I don’t think that exists anywhere else. So I saw the real opportunity there from a business perspective, as well as a networking one very early on. And that was the big sell for me – how many relationships can be cultivated through Instagram.

You made a YouTube video where you showed the process of using an organic growth strategy to get an Instagram account from 0-10,000 followers. Could you talk a little bit about what’s essential for people when they’re starting to grow an account from scratch?

So people had said before that you need lots of time or effort or countless growth hacks or tactics to grow. So for that Instagram account, I utilized organic growth strictly by posting content and then leveraging tags. That was all I did for that page, but I started by knowing my exact niche.
I knew exactly who I was targeting for that specific example. For anyone who hasn’t watched the video, the account was a theme page of The Office. I’m a massive fan of the show, so I have a good eye for what would be interesting to other fans. And then I just started posting content. When it comes to a theme page, there’s no such thing as too much content.
So I was literally posting like four or five times a day. I’d schedule them all at the beginning of the week and just let it run. And it eventually grew and snowballed. I’d say that the principles that you want to apply when you’re starting from brand new are to get started and get posting because that’s going to bring you an opportunity to bring people into your world.
From there, you really want to ensure that you actually take the time to truly connect with anybody who connects with you. So I was replying to every single comment and every single DM, all that good stuff. Another thing I would definitely recommend doing is supporting yourself with more like-minded people. So going out and seeking people that are doing what you’re doing that are similar in size and scope to you.
You’re going to want some of those people within your audience or within your following, so you can actually interact with their stuff and then connect with people who are interested in that. I would definitely say do this – I call it building your tribe.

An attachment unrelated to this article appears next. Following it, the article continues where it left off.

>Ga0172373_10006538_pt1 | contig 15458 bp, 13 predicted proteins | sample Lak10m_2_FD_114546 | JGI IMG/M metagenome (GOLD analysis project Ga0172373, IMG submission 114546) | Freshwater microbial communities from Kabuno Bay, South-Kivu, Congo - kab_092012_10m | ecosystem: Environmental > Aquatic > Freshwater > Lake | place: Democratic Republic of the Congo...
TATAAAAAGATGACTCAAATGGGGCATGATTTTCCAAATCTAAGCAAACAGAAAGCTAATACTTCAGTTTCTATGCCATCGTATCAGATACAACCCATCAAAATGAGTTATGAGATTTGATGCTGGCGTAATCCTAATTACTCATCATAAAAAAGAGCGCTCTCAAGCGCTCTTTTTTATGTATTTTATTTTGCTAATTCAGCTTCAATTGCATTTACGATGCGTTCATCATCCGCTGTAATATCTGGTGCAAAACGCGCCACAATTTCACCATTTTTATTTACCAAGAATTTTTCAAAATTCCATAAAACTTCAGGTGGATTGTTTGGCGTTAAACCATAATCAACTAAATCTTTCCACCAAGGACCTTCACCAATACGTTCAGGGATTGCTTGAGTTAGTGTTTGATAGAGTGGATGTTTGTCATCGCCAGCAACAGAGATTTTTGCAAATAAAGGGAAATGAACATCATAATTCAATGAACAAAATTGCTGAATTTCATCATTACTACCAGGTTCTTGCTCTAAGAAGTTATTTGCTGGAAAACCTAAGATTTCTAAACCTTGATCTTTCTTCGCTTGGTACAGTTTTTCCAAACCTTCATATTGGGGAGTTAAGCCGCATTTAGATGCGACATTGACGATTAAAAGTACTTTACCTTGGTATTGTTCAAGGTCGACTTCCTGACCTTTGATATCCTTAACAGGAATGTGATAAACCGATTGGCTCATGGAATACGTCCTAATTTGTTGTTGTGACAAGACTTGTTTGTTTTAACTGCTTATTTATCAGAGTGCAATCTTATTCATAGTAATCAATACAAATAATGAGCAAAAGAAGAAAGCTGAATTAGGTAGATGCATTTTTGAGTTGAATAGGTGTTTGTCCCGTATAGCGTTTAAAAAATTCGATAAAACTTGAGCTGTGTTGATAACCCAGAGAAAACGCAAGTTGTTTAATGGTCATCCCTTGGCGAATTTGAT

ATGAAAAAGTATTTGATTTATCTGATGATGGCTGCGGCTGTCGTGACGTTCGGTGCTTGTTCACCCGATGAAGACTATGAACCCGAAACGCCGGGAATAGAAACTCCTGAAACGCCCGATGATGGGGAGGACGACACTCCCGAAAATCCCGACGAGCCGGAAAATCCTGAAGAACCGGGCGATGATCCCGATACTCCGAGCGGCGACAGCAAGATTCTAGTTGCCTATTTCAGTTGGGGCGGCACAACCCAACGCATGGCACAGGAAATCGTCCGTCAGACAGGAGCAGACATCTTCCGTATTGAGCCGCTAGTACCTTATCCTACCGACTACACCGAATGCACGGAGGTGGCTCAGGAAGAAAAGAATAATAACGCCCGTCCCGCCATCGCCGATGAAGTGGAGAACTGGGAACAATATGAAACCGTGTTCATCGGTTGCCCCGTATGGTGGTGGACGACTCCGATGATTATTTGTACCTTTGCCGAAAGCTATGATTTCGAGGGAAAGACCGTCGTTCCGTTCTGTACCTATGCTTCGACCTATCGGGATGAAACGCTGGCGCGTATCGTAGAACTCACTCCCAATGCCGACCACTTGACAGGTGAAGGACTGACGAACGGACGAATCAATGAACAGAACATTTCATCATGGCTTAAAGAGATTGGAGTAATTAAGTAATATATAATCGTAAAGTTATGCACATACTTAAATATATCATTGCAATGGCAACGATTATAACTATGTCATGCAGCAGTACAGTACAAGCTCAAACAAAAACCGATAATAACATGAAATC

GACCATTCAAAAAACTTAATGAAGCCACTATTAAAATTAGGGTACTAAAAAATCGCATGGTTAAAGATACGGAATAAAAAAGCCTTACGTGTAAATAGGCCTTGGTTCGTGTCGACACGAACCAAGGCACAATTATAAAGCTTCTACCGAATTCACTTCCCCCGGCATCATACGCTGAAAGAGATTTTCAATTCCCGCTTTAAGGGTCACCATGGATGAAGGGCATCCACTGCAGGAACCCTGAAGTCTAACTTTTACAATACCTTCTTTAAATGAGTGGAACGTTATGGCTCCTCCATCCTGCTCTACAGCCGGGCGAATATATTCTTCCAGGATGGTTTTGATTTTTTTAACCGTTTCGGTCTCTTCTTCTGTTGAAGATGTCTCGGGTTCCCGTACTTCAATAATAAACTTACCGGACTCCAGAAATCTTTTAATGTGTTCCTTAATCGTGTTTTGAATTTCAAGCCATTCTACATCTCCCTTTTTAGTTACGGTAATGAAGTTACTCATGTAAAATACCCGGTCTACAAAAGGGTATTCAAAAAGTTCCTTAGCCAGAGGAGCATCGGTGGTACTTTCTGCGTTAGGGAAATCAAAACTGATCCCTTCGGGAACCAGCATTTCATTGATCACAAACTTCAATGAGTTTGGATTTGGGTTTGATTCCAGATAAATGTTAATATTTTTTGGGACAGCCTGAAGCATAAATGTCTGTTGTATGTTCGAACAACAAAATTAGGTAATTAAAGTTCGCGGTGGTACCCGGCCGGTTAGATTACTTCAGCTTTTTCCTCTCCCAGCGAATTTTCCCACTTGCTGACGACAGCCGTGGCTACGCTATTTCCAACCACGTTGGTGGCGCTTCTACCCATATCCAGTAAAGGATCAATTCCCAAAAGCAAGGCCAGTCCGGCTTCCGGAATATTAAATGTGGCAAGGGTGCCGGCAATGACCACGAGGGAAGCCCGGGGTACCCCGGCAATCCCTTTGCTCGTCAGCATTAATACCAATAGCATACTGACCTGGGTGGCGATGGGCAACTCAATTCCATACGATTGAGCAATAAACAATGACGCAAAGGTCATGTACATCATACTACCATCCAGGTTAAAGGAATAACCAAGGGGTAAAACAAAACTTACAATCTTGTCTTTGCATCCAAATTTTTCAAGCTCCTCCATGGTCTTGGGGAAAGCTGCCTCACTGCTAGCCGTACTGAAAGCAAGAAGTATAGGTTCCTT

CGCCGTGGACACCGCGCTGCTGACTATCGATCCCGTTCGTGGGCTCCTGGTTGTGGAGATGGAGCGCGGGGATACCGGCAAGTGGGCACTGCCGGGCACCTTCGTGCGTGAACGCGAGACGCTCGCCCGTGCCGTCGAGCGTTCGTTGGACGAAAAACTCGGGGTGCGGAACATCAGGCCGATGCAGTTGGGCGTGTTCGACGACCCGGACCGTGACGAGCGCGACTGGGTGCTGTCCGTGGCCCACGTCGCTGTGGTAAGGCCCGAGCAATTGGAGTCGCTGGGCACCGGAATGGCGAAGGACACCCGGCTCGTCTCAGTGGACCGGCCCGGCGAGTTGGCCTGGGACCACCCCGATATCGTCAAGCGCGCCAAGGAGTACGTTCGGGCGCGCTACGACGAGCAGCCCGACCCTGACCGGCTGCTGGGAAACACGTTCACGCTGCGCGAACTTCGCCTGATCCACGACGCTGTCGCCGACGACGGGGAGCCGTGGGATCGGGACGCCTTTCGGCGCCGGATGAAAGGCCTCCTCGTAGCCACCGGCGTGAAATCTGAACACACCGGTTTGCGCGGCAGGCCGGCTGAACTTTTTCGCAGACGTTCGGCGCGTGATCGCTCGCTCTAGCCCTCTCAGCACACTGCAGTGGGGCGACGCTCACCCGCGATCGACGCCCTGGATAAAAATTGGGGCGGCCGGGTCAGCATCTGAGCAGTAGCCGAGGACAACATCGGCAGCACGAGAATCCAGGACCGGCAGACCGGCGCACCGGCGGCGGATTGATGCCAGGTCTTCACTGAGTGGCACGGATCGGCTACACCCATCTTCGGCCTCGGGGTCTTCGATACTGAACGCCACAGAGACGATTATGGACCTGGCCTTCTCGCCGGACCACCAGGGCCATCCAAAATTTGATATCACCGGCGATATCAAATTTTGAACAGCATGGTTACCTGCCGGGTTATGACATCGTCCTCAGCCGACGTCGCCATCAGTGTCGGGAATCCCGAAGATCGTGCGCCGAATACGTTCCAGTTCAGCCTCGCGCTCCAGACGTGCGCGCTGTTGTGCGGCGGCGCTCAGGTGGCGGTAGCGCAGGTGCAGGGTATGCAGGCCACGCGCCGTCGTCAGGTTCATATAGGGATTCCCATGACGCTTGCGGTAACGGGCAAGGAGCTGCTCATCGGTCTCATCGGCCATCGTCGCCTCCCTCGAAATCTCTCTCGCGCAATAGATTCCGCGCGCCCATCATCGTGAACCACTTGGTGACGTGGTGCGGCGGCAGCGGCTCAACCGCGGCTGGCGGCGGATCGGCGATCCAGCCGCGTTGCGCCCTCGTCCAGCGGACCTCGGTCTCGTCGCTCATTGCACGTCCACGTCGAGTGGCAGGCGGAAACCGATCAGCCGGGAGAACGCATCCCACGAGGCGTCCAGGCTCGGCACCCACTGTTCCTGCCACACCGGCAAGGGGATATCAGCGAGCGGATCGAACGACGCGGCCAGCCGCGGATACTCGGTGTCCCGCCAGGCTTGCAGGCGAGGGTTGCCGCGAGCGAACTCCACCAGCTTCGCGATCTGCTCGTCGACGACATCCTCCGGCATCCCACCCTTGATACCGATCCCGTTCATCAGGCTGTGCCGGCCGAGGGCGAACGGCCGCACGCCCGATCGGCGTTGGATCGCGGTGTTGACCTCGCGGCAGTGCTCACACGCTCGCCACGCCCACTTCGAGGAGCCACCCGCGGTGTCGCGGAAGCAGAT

A consistent posting schedule is also very, very key. Hashtags are also very, very key. A lot of people, are too confused by them that they don’t even try them or they try to use them like their Mom or Grandma would, where it’s like, they just describe exactly what’s in the photo.
So, definitely become comfortable with hashtags because as a small account, that is one of the biggest tools that you have to grow. And then right now at the time of recording this, Reels is also a huge feature simply because of the priority that they’re putting on the content. So for anybody who’s unaware, whenever a social media platform – especially Instagram – rolls out a new feature, they put it in front of everybody’s face as much as possible to normalize it and to get more people using it.
So right now, if you go onto your Explore page and look at a tag, they’re giving a huge chunk of real estate on your screen to Reels. So, that means that you’re competing in a smaller, less competitive pool of people and you’re getting favorable treatment. That would be kind of the broad-stroke advice that I’d give to someone starting from zero today.

Are there any specific mistakes that you could pick out or see that a lot of people are making on Instagram?

Yeah, for sure. One of the most serious mistakes that I see so often is people creating solely for themselves. So often I’ll hear someone say that something is great content just because it’s a high-quality photo – literally a high-resolution photo. That’s not what’s quality, that’s not what value is, I don’t care what platform you’re on.
You’re creating for other people. You can love it, but if your goal is to grow, it matters more about what your audience thinks about it. Create for someone else, not for yourself. I think that’s the biggest mistake that I see and not focusing on value, especially for businesses.
They don’t see the importance of value. And instead, it’s like a big online ad, and who wants to follow that? Like I always ask them that question. It’s like, would you follow this? And the answer is often, no.